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Activists sue San Francisco over Google bus pilot program

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By Mary Papenfuss

SAN FRANCISCO (Reuters) – Activists have sued the city and county of San Francisco over a pilot program giving shuttles run by Google and other private companies access to municipal bus stops, claiming it favors higher-paid technology workers over low-income residents.

The lawsuit, filed in San Francisco Superior Court on Thursday, marks the latest sign of tensions in the Bay Area over the growing income divide, which has been widened by the latest tech industry boom.

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Late last year, protesters began to block the commuter buses that ferry employees from San Francisco to the offices of tech companies, including Facebook, Google and Yahoo, south of the city, which they say symbolize the rift being created by abundant tech money.

Under the 18-month pilot program the unmarked, WiFi-equipped buses use San Francisco Municipal transit system stops for a fee of $1 per stop per day and are viewed by many as a symbol of the industry’s disconnect from a broader community left behind by the tech boom.

The lawsuit, filed by a coalition of transit and housing activists and a labor union, argues that in addition to displacing lower-income workers, the buses will increase pollution, boost risks to pedestrians and bicyclists and interfere with public transit.

“It’s a good thing to transport employees to work on buses, but there is an impact,” said Oakland attorney Richard Drury, who’s representing the plaintiffs. “We want the city to analyze what that is and mitigate the harm as much as possible.”

San Francisco has exempted the project from review under the California Environmental Quality Act, citing guidelines that allow such action for a data-gathering phase of a plan that doesn’t create a “major disturbance” to an environmental resource, which the suit charges is a violation of the law.

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“There’s one set of rules for the tech industry, and another set for the rest of us,” complained Chris Daley, political director of SIEU Local Union 1021, a plaintiff in the suit with the Coalition for Fair, Legal and Environmental Transit. The buses tie up traffic and make their way into public bus stops without paying a fair share of the freight, he said.

A spokesman for City Attorney Dennis Herrera said there would be no comment until after the staff had an opportunity to study the complaint.

A city study estimates that 350 private buses account for 35,000 boardings each day at 200 San Francisco sites, many of them MUNI stops, which the vehicles currently are not legally allowed to use.

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(Editing by Dan Whitcomb and Ken Wills)

[Image via Agence France-Presse]


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2020 Election

MSNBC’s Morning Joe scorches GOP senators for following Trump ‘over the cliff’ to election losses

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MSNBC's Joe Scarborough hammered Senate Republicans for following President Donald Trump "over a cliff."

The "Morning Joe" host said the GOP had suffered losses in every election cycle since Trump won, and he said the president was a threat to his own party.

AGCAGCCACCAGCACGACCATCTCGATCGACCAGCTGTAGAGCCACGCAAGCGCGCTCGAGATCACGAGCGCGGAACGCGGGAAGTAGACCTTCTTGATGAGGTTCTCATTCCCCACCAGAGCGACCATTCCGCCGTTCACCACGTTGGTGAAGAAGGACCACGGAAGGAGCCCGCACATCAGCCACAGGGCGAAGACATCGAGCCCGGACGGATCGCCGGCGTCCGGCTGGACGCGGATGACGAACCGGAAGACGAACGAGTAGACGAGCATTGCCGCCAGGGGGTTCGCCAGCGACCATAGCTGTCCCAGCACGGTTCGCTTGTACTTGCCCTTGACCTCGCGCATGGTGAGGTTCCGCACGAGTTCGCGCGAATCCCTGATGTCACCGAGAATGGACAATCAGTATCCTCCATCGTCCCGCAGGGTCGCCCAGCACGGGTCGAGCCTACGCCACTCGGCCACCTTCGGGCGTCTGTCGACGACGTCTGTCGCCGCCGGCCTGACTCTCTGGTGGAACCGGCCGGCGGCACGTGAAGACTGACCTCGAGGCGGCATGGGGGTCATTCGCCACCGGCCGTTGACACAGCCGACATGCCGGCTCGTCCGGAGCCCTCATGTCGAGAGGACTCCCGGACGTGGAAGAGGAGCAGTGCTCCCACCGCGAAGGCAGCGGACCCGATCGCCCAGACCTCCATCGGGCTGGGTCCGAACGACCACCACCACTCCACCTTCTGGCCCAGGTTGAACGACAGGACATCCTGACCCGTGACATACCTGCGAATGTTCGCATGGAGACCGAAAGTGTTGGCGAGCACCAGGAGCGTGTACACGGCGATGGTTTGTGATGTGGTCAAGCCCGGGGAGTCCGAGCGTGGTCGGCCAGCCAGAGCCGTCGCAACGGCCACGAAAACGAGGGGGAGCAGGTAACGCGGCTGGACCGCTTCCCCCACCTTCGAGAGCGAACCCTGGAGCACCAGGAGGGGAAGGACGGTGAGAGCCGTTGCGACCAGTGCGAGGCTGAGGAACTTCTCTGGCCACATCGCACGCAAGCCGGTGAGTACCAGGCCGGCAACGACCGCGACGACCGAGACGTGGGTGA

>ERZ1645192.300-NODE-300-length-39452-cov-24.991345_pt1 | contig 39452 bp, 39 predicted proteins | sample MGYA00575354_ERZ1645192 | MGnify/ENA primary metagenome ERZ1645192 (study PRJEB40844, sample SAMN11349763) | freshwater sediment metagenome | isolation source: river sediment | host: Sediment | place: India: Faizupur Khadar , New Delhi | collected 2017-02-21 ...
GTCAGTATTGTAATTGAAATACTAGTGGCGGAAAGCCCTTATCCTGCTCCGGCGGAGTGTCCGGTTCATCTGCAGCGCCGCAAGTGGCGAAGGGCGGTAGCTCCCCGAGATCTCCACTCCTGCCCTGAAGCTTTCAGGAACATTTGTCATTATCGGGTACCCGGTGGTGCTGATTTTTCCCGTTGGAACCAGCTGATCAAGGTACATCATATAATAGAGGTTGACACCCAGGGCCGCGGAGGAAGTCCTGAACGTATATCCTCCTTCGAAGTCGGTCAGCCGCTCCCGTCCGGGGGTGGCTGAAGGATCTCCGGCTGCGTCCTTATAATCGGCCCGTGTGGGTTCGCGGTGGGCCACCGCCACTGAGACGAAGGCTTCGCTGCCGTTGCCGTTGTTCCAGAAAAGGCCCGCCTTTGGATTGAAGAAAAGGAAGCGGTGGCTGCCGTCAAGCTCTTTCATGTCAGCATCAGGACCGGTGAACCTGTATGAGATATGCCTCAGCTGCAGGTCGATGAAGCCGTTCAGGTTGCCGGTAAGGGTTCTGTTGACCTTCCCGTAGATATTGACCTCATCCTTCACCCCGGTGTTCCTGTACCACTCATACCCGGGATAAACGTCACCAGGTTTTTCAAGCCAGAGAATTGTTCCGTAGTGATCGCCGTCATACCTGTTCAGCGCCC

"All Republican incumbents who are endangered politicians," Scarborough said. "What bargain did they make that is worth following this man over the cliff? Who, right now, in early June, is on his way to losing in a landslide of his own?"

"These polls that we're going to show you in a minute are just a snapshot of where we are at the beginning of June," he added. "Things can change, but if they do change, it will be the first time in almost four years that elections have broken Donald Trump's way."

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Donald Trump is no longer president: Robert Reich

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You’d be forgiven if you hadn’t noticed. His verbal bombshells are louder than ever, but Donald J. Trump is no longer president of the United States.

By having no constructive response to any of the monumental crises now convulsing America, Trump has abdicated his office.

He is not governing. He’s golfing, watching cable TV, and tweeting.

How has Trump responded to the widespread unrest following the murder in Minneapolis of George Floyd, a black man who died after a white police officer knelt on his neck for nine minutes as he was handcuffed on the ground?

He has incited more police violence. Trump called the protesters “thugs” and threatened to have them shot. “When the looting starts, the shooting starts,” he tweeted, parroting a former Miami police chief whose words spurred race riots in the late 1960s.

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Trump-loving Minneapolis police union boss calls the cops on a reporter for knocking on his door

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Lt. Bob Kroll, the Trump-loving president of the Police Officers Federation of Minneapolis, called the police this week on a Washington Post reporter for the purported offense of knocking on the door of his house.

In an effort to get Kroll to respond to the charges that were filed this week against all four Minneapolis police officers involved in George Floyd's death, the Post sent one of its reporter to Krolls house after multiple other requests for comment went unanswered.

"A Washington Post reporter who knocked on Kroll’s door was soon pulled over by a police officer who said that Kroll had reported suspicious activity on his front porch and that 'he doesn’t want any press,'" the paper reports.

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